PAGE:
Autumn budget provides cold comfort for museums

Introduction of a £2m Cultural Development Fund will not make up for a major cut in local government funding
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Rob Sharp
November’s autumn budget piled further pressure on local authority museums with a significant reduction in local government funding and only £2m earmarked for place-based cultural development nationwide.

Stephen Deuchar, the director of the Art Fund, the national art charity, says the budget offers “little of substance for museums”.

“The introduction of a £2m Cultural Development Fund to ‘support the role culture can play in regeneration and local growth’ is welcome news in principle, but in political terms, it’s loose change,” he adds. “And at the moment, we don’t know how the fund will be allocated and what the eligibility criteria will be.”

Deuchar supports the introduction of £30m for digital skills distance-learning courses, and the simplification of the Gift Aid Donor Benefits scheme as also potentially beneficial to museums and their staff.

Chancellor Philip Hammond says the distance-learning courses are “to boost digital skills”, while the Gift Aid scheme will partly be simplified by reducing the number of donation categories to which its rules apply.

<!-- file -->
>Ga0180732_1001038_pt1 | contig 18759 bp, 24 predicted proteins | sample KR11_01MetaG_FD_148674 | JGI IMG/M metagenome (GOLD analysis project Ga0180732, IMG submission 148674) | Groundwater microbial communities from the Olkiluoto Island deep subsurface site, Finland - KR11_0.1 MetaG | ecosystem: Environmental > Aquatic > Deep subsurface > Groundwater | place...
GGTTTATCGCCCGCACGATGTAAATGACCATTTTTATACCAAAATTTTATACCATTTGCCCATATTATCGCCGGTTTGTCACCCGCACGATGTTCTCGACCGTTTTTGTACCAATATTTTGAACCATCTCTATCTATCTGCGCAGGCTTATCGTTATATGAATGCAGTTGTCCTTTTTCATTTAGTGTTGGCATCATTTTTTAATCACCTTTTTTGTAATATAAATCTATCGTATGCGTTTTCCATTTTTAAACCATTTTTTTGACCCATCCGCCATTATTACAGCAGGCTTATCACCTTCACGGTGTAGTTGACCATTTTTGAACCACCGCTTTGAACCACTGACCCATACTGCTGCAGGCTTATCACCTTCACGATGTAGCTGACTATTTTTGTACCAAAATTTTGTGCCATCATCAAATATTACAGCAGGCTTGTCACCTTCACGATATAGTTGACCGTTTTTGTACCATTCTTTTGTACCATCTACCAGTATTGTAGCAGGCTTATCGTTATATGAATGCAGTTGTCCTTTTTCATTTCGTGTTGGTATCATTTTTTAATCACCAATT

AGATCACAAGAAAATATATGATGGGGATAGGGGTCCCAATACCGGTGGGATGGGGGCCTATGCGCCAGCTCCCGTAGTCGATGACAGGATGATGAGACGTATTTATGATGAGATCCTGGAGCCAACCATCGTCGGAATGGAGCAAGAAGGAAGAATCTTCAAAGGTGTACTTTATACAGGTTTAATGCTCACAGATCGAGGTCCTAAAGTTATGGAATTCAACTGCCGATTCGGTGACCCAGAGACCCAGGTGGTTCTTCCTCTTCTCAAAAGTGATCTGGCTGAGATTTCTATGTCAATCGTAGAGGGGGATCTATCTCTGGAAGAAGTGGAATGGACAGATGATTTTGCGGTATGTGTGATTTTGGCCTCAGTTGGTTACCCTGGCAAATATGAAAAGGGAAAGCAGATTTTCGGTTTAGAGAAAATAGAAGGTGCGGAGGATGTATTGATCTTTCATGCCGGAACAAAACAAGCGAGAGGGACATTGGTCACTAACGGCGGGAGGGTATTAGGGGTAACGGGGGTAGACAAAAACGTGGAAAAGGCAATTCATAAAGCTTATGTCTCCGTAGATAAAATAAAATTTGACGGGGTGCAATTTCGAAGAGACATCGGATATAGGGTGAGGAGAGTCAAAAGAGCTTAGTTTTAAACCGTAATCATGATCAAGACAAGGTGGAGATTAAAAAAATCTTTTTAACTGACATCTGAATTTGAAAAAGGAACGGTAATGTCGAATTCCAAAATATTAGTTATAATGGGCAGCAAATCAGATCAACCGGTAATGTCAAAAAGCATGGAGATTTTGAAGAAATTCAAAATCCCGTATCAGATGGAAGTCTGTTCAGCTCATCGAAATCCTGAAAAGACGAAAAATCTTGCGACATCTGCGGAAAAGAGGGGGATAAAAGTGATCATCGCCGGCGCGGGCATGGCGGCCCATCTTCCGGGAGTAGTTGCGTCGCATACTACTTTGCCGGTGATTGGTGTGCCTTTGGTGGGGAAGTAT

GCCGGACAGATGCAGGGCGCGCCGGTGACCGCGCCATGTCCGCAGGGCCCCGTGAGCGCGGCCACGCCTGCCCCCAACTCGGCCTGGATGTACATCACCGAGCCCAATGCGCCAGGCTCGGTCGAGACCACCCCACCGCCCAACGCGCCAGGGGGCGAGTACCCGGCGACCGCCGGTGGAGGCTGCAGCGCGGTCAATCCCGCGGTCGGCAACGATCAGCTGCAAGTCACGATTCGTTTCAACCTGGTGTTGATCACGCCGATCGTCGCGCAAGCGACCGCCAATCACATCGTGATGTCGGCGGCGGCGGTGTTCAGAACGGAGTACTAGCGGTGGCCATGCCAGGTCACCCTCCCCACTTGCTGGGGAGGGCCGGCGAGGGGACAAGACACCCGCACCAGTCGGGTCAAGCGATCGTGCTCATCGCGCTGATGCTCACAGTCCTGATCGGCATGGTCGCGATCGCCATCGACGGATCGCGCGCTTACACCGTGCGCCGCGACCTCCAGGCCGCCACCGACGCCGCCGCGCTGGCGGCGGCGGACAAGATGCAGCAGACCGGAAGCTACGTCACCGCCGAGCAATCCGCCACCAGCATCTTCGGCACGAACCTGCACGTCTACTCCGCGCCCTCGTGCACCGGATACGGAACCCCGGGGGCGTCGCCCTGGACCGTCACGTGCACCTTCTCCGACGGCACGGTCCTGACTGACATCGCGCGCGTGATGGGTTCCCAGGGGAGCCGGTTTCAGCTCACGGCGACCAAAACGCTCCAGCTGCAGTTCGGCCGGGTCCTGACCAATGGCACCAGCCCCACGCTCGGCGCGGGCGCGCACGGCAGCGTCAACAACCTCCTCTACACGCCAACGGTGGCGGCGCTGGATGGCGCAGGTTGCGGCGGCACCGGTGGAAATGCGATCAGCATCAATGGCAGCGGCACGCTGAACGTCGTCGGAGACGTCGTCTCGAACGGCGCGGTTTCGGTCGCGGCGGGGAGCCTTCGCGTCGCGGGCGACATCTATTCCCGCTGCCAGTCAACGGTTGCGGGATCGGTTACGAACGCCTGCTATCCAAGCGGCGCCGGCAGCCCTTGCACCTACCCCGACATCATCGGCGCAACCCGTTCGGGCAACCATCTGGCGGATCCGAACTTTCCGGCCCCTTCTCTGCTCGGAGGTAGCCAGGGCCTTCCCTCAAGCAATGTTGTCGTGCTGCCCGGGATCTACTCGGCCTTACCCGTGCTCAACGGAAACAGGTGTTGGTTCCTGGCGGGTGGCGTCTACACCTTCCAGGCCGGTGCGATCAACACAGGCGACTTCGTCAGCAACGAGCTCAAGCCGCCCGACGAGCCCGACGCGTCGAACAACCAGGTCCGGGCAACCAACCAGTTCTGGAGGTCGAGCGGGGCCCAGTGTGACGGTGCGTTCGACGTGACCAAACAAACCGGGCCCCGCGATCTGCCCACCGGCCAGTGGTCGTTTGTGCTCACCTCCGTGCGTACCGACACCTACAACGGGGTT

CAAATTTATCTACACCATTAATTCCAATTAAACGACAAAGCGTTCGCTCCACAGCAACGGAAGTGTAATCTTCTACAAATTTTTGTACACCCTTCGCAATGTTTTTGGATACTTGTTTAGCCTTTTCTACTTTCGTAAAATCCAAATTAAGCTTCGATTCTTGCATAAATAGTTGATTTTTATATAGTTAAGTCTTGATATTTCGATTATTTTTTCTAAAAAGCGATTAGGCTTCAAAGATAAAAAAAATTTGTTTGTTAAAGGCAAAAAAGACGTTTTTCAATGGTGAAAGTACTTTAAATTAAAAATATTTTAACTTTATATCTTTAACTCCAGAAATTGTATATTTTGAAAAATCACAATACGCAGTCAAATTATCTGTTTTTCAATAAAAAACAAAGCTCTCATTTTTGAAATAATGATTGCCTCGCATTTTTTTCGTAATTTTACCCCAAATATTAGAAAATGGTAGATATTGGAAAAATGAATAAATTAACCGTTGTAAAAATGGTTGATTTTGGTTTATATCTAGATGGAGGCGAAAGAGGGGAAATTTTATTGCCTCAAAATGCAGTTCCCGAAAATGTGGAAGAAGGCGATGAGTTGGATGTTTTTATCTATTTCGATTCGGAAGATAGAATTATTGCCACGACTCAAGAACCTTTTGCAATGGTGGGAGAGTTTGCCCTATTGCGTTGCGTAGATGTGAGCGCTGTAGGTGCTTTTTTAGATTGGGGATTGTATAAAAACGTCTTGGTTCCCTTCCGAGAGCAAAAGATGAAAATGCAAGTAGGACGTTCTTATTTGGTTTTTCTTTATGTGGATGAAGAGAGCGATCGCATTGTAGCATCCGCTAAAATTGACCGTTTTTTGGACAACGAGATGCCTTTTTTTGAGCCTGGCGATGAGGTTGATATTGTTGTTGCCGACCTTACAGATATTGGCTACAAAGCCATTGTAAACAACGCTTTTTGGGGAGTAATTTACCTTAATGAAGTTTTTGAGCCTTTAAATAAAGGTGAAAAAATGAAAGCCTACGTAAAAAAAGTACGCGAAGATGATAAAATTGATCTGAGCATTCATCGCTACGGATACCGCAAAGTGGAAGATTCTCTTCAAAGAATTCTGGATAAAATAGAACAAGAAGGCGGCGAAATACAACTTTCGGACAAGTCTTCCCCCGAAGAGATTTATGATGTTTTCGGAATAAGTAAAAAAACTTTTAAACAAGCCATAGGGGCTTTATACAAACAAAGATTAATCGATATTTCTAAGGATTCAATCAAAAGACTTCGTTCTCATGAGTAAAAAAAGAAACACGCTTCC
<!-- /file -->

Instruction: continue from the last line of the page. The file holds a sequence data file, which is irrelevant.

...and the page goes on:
‘Little joy on the horizon’

“But there’s little joy on the horizon for the local authority-funded museums that are facing further funding cuts in the year ahead,” says Deuchar. “We shouldn’t just accept, as the Mendoza Report [the independent museums review published in November] seems to, that there’s no more public money for museums. Central government should take a more proactive approach in demonstrating to local authorities the wide social and economic benefits they can bring.”

Andrew Mackay, the director of Carlisle’s Tullie House Museum and Art Gallery Trust, says “museums that rely on local authority funding have been worried about this for some time now”.

He says the English Civic Museums Network, which was established in 2015 and represents more than 40 organisations, hopes to make the case to local authorities that museums are “more than just museums – they are civic spaces that can help with place making, and they are important to local authority agendas”.

Mackay says local authorities don’t necessarily look to museums to help them deliver the agendas that they need to.

“For our museum, there’s a tremendous amount of working with vulnerable people, with people with dementia,” he adds. “The city council wants to be a dementia-friendly city and realises that museums are doing so much of this good work. And this is happening all over the country.”

Mackay says the Cultural Development Fund might provide opportunities to improve the local economy.

A spokesman for the Local Government Association says it is disappointing that the budget offered nothing to ease the financial crisis facing local services. “Funding gaps and rising demand for our adult social care and children’s services are threatening the vital services that care for our elderly and disabled, protect children and support families,” he says.

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